Make sure your definition of friendship matches those of whom you call “friend”

Posted: June 24, 2014 in Life
Tags: , , , , , ,

evil.friend  Friendship is a powerful word but it’s one that means different things to different people. I discovered this at the very moment when someone who I thought of as a friend showed me just how differently he and I defined that ten-letter word.

It happened during the lowest time in my life. People who thought they knew me thought they knew what I was going through, but I hardly let on how bad things really were. I received some very bad news one particular night and it hit me like a ton of bricks. I became overloaded with emotions and needed to unload my problems onto somebody, anybody who would just take a minute to tell me that I was a good person and that everything would work out in the end. In my time of need, I reached out to a “friend.”

In doing so, I committed the gravest of social errors.

He was quick to scold me for burdening him with information he didn’t ask for nor wanted. And he was nasty about it, too. Like a jungle snake hiding in the thickets, he sprang, sinking sharpened fangs deeply into my exposed flesh. He released his venom into my veins as cold, reptilian eyes fed upon the pain caused by his vicious words. He was every bit as demeaning as a self-righteous parent imperiously lording over an errant child. Everything inside me was screaming, “Stand up for yourself!” but I froze instead. I accepted my metaphorical whipping with a bowed head and downcast gaze.

I’m sure you would never let someone talk to you like that. I allowed it, however, because I knew he was right… somewhat. Having my verbal diarrhea dumped upon him the moment he walked through the door was the last thing he expected to hear when he came over. But looking back upon it, he also took a gigantic shit upon my head! This was the same “friend” who regularly shared deeply personal things about himself and never once did I seek it. Instead, I listened and gave advice when and where I could. That’s what friends are for, right?

I’m not proud to admit that I remained friends with this person for years after the incident. And he reminded me of the differences in how we defined “friendship,” as well. I let every slight pile atop my silent and long-festering resentment until I finally initiated a parting of the ways. There’s was no cinematic revenge moment, no grandiloquent speech … I simply clicked my mouse and un-friended him, a “breakup” of sorts in the social media age. My consolation is that this experience taught me much, and I’ve since handled similar situations more assertively.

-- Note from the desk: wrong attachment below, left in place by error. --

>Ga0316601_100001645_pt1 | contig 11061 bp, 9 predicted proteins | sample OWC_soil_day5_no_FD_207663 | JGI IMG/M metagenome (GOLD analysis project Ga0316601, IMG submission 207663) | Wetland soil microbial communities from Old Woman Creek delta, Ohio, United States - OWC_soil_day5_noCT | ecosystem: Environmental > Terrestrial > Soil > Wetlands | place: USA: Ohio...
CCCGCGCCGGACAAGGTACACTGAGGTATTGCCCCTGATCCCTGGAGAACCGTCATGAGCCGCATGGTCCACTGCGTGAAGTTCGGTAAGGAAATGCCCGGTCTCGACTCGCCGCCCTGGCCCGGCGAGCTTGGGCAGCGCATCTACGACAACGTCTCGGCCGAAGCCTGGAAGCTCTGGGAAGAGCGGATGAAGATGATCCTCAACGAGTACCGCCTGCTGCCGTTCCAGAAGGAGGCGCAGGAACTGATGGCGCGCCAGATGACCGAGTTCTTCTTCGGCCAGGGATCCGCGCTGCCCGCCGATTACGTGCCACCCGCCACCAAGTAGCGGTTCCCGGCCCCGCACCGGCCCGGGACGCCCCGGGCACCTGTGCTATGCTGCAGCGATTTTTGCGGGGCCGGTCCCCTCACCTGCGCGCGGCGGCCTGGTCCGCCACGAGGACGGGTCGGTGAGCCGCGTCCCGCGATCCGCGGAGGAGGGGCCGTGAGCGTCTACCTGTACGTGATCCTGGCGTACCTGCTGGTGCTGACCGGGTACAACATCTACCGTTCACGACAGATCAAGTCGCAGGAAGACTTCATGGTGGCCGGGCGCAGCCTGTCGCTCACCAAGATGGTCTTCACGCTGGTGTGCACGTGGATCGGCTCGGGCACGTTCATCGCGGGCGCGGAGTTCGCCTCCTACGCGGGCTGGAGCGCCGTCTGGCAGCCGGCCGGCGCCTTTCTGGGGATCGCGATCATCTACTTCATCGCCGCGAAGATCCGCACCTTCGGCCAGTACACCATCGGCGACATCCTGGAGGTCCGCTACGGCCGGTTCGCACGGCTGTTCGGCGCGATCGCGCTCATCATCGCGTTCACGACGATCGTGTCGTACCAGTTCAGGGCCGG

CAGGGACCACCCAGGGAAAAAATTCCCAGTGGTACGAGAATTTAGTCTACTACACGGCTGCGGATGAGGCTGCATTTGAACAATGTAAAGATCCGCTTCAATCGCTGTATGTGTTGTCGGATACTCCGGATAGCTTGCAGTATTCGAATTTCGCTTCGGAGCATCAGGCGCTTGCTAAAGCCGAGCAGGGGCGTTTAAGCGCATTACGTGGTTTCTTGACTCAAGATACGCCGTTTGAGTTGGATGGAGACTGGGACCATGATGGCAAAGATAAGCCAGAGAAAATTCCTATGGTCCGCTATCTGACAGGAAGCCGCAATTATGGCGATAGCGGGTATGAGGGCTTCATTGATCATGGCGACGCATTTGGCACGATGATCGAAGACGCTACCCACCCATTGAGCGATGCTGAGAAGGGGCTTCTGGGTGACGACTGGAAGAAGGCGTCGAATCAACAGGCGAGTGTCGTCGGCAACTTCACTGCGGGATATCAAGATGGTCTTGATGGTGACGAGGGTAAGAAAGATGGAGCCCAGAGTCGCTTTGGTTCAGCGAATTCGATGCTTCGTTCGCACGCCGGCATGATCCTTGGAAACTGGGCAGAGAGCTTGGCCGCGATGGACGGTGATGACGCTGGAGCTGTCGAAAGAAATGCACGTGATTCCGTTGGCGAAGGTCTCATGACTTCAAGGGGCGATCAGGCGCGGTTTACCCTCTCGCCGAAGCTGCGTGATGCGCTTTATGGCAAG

So, if you find yourself tossing and turning in bed, troubled by something that happened with someone you know, try to recall this little cautionary tale. Ask yourself what are the qualities that you look for in a friend. Do you live up to them? Do they?

*Featured artwork by Steven Michael Pace of Flint, MI.

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Comments
  1. I think that this paradigm exists in most relationships whether they are platonic, romantic or business. No two people have the same set of rules or expectations when it comes to the relationship. We all think we know what it means to be a friend or a spouse or coworkers but if you ask people to list 5 qualities you expect from a relationship, there will be differences. Even when they say something that sounds the same..everyone has their own unique definition of terms. Like spending time together…no couple will ever agree on what that means. Fair share of work – coworkers will have a different idea of what fair means. Same with friendships.

    I think that people should be more communicative about what they want out of the relationship and what they are willing to give…then figure out of you want to move forward with them as friends or whatever

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